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Mental capacity and coronavirus

See also:


  • Coronavirus vaccination. Re E (Vaccine): LB Hammersmith and Fulham v W [2021] EWCOP 7 — Mrs E's adult son objected to her receiving a coronavirus vaccine. The Court of Protection decided that it would be in her best interests, having regard to factors including the following: (a) when she had capacity she had received the swine flu and influenza vaccinations; (b) she currently wanted "whatever is best for me"; (c) she was at risk of death from coronavirus because she was in her 80s, suffered from diabetes, lived in a care home which recently had coronavirus, and found social distancing difficult to understand; the vaccine would reduce the risk of death.
  • Coronavirus vaccination. NHS Tameside and Glossop CCG v CR [2021] EWCOP 19 — CR lacked capacity in relation to the coronavirus vaccination and it was not possible to determine his wishes and feelings. The Court of Protection decided it was in his best interests to have the vaccination, based on the orthodox view of its benefits, and rejecting family members' objections. The relief sought by the CCG was granted, although physical intervention was not authorised.
  • Coronavirus vaccination and LD. DHSC, 'Letter from the Health and Social Care Secretary on COVID-19 vaccination in people with learning disabilities' (24/2/21) — The Health Secretary has asked the NHS to ensure that everyone on the Learning Disability Register is invited for vaccination as part of cohort 6.
  • Coronavirus vaccination. A CCG v AD [2021] EWCOP 47 — The court decided that it was it was in AD's best interests to be administered two doses of the Oxford coronavirus vaccine: the plan was for a sedative to be given, not only to sedate but also to prevent memory formation, and for a nurse to swiftly enter the room, inject him, then leave, while AD was distracted by his care team. Any booster vaccination, or any care plan involving force, would have to be considered at a future court hearing.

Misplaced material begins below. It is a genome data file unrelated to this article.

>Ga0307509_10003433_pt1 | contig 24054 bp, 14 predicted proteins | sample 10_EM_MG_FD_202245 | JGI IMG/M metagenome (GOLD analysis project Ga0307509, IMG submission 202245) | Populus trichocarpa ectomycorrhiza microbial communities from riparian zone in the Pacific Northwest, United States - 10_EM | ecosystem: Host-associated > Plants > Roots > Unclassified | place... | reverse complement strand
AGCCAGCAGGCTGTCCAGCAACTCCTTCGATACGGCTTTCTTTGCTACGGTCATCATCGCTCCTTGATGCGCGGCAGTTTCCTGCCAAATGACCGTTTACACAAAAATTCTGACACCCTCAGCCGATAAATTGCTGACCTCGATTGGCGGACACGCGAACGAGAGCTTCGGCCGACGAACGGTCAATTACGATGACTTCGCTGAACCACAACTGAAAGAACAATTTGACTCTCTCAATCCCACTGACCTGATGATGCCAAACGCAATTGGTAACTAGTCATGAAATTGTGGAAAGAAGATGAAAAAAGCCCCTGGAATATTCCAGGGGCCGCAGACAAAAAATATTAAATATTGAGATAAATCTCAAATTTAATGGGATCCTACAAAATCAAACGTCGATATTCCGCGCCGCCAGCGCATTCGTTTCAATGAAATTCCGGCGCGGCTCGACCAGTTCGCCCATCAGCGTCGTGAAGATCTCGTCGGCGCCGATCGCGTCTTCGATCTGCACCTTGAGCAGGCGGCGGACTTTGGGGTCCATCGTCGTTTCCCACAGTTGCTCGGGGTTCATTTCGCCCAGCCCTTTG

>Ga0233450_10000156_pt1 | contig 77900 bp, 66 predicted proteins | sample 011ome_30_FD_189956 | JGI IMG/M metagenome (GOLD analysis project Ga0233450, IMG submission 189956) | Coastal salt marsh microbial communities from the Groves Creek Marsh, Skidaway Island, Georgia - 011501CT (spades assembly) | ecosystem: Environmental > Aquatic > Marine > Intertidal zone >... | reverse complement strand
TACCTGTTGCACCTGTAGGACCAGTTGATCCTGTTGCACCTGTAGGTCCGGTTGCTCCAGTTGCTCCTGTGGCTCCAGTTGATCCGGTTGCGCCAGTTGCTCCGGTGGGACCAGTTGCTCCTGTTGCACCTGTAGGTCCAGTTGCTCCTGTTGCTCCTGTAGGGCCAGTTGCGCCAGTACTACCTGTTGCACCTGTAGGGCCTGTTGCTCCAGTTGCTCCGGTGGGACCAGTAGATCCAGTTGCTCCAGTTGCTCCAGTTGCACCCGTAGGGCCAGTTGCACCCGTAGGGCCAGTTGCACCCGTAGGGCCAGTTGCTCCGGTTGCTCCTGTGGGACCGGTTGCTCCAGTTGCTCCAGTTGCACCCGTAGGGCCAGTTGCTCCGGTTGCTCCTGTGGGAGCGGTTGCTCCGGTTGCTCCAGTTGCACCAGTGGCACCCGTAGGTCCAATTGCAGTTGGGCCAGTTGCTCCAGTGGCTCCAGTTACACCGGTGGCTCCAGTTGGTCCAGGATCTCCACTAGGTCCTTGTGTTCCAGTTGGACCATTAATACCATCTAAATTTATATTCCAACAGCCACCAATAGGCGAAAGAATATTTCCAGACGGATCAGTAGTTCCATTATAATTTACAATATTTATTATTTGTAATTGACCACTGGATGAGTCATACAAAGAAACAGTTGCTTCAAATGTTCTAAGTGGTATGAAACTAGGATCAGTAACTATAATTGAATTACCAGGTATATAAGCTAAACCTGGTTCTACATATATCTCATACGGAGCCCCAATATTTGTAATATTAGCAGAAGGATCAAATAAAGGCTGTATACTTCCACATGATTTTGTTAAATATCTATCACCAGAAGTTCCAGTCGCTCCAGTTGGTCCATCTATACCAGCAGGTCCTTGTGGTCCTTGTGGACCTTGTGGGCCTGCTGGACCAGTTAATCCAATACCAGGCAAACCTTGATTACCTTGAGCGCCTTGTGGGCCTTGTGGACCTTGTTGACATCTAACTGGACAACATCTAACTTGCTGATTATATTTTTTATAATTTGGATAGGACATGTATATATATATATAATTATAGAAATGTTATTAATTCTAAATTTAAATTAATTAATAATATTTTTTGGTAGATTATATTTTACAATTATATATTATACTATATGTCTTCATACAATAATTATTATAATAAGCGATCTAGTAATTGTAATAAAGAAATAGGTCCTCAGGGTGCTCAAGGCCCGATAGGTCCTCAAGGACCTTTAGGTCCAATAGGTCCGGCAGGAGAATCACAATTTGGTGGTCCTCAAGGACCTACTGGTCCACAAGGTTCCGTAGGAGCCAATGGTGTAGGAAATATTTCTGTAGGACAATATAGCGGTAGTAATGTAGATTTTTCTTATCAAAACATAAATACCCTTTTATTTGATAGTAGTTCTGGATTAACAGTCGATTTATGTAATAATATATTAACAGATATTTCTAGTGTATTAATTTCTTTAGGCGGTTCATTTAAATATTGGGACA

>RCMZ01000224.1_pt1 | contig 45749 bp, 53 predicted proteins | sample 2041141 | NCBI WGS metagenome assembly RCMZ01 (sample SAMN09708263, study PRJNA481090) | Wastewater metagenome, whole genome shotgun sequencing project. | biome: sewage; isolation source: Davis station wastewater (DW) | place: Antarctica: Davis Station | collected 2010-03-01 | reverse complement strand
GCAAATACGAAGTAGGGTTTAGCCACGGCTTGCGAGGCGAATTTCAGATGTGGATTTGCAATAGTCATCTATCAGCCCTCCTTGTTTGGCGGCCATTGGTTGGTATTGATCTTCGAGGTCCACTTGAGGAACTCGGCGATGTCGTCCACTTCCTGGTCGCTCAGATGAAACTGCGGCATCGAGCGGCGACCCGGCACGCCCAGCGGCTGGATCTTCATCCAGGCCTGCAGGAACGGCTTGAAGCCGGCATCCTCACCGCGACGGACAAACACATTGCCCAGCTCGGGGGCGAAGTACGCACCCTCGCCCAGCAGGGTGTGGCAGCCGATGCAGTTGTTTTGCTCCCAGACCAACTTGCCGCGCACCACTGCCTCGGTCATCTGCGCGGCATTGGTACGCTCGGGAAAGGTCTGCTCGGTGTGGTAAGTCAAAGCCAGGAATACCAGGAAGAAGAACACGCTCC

• Coronavirus testing and capacity. Alex Ruck Keene et al, 'Rapid response guidance note: Testing for COVID-19 and mental capacity' (4/5/20) — "The Court of Protection team has been asked to advise on a number of occasions as to the legal position in relation to testing for COVID-19, especially as testing (a) starts to be more generally available; and (b) is increasingly been rolled out as mandatory in certain settings. What follows is a general discussion, as opposed to legal advice on the facts of individual cases, which the team can provide. It primarily relates to the position in England in relation to those aged 18 and above; specific advice should be sought in respect of Wales and those under 18."

Reasonable excuse to leave your home

Social distancing


Care home visiting




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